Cervical Spinal Cord Injury: Higher Risk/Higher Reward – March 23 2017

We at InVivo are very excited to have announced that Health Canada has approved the company’s Investigational Testing Authorization application to commence a clinical study in patients with acute, complete (AIS A) cervical spinal cord injuries in Canada. These patients are the most severely injured of all SCI patients and any neurological improvement could make a significant difference in their quality of life. As compared to the thoracic spinal cord, the cervical spinal cord represents a region of higher risk and higher potential reward, since each level of this region has substantial functional impact.

The most frequently used clinical instrument to assess spinal cord injuries is the International Standard for Neurological Classification of Spinal Cord Injury (ISNCSCI) exam. To understand the key differences between our newly-initiated cervical study and our ongoing thoracic INSPIRE study, it is helpful to understand how motor function is assessed in this exam. The most recent version of the exam can be found here: http://asia-spinalinjury.org/wp-content/uploads/2016/02/International_Stds_Diagram_Worksheet.pdf.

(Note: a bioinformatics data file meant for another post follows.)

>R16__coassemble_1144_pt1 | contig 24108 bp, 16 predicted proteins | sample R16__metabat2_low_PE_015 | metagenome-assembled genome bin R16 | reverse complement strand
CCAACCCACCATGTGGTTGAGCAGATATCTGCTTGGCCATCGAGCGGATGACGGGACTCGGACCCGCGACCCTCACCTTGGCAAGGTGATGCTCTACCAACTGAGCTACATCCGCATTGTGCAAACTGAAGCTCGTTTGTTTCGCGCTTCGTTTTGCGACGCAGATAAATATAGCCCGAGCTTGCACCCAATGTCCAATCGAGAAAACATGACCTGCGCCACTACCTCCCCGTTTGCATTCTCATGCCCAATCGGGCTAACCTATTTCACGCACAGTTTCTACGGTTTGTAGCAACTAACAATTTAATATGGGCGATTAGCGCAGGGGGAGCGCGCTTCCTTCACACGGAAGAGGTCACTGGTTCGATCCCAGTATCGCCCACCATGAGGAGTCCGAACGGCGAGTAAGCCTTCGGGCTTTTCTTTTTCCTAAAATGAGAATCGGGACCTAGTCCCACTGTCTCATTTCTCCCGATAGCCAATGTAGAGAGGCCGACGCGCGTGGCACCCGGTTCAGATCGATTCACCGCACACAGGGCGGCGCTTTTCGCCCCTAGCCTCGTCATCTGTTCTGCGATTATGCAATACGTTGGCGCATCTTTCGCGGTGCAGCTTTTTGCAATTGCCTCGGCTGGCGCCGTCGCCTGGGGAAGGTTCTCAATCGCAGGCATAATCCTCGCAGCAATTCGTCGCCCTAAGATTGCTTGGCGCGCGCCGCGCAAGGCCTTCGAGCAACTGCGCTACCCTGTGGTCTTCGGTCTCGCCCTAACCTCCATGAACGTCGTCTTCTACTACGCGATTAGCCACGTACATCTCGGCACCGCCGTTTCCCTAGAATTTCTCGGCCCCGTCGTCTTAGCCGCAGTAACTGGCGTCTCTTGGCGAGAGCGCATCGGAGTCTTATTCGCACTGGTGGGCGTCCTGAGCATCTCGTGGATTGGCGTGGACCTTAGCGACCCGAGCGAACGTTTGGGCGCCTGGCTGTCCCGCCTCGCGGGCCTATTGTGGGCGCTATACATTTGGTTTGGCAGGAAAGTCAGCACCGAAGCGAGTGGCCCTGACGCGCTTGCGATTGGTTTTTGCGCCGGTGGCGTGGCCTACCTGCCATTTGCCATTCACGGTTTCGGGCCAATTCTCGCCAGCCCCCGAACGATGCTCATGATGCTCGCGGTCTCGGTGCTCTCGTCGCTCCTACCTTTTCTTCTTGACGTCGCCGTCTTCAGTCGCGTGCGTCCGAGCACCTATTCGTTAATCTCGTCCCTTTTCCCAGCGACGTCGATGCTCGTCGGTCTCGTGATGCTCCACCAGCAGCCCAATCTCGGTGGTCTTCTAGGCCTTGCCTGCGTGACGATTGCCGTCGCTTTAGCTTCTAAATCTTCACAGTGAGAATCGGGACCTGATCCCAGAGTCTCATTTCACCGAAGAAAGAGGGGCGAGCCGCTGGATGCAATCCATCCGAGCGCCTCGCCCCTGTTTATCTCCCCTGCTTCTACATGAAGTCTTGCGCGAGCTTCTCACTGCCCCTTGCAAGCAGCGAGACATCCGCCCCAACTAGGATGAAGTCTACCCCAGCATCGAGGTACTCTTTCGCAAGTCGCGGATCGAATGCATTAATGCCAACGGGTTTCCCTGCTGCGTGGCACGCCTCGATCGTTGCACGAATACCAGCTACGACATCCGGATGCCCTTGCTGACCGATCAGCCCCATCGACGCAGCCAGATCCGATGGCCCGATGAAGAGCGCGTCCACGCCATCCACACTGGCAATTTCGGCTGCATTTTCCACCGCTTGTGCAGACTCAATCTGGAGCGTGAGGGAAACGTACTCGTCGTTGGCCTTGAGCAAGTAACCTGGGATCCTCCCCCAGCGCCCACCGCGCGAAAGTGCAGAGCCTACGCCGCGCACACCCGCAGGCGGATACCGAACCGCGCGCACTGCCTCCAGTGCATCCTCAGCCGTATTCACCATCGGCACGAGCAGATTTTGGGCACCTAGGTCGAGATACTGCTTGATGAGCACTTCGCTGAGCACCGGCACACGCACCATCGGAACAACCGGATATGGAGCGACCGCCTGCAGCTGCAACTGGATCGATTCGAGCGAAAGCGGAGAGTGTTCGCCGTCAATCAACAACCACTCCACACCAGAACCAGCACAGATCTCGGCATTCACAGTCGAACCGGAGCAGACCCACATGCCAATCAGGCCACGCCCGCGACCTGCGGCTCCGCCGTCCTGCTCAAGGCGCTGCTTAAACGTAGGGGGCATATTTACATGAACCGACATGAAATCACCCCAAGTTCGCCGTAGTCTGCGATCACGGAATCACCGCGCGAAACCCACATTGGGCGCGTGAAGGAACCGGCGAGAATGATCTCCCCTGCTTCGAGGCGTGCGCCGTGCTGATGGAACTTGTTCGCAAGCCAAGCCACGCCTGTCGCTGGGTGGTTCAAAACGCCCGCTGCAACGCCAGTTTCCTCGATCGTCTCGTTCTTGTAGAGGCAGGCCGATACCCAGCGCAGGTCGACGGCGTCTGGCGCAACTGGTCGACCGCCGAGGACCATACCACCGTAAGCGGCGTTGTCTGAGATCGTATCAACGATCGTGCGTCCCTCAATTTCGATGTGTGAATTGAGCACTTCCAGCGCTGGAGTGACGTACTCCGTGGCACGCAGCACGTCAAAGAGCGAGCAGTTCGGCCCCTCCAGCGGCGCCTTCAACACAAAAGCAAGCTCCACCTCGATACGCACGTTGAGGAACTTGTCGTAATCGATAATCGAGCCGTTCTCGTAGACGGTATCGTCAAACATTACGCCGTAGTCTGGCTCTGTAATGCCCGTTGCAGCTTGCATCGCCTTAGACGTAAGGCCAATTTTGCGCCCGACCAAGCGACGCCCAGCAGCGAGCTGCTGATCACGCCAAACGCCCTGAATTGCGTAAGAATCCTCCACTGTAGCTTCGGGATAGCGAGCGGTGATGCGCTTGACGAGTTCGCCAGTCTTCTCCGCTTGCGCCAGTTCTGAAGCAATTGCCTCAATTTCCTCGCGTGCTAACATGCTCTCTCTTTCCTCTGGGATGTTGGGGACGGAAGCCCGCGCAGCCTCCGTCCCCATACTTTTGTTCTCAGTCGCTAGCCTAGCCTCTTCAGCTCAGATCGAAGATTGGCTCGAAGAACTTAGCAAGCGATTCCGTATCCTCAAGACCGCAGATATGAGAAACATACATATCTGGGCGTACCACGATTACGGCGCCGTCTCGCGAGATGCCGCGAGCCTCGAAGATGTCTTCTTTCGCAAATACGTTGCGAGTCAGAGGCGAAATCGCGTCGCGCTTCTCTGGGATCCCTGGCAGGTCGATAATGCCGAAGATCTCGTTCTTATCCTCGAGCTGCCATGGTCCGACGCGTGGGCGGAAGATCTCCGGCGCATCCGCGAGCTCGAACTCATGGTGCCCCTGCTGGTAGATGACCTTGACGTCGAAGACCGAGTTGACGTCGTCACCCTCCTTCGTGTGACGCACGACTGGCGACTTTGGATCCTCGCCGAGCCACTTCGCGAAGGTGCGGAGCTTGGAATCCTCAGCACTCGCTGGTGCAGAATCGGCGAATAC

In the ongoing INSPIRE study, we are enrolling patients with neurologically complete (AIS A) paralysis at thoracic levels T2-T12/L1.  Perhaps surprisingly, the ISNCSCI exam doesn’t include evaluation of motor function for any of these thoracic levels. This is because the muscles innervated by the thoracic spinal cord, such as the abdominals, are clinically difficult to evaluate. The muscles of the lower limbs can be easily evaluated and are innervated by the lumbar and sacral spinal cord, which are below the thoracic region. For a patient with a T3 level injury, the closest region of the spinal cord that is evaluated for motor function in the ISNCSCI exam is at the L2 level, which is located about 7 inches away on the adult spinal cord. That is a lot of spinal cord between the level of injury and the closest region that can be measured for motor function!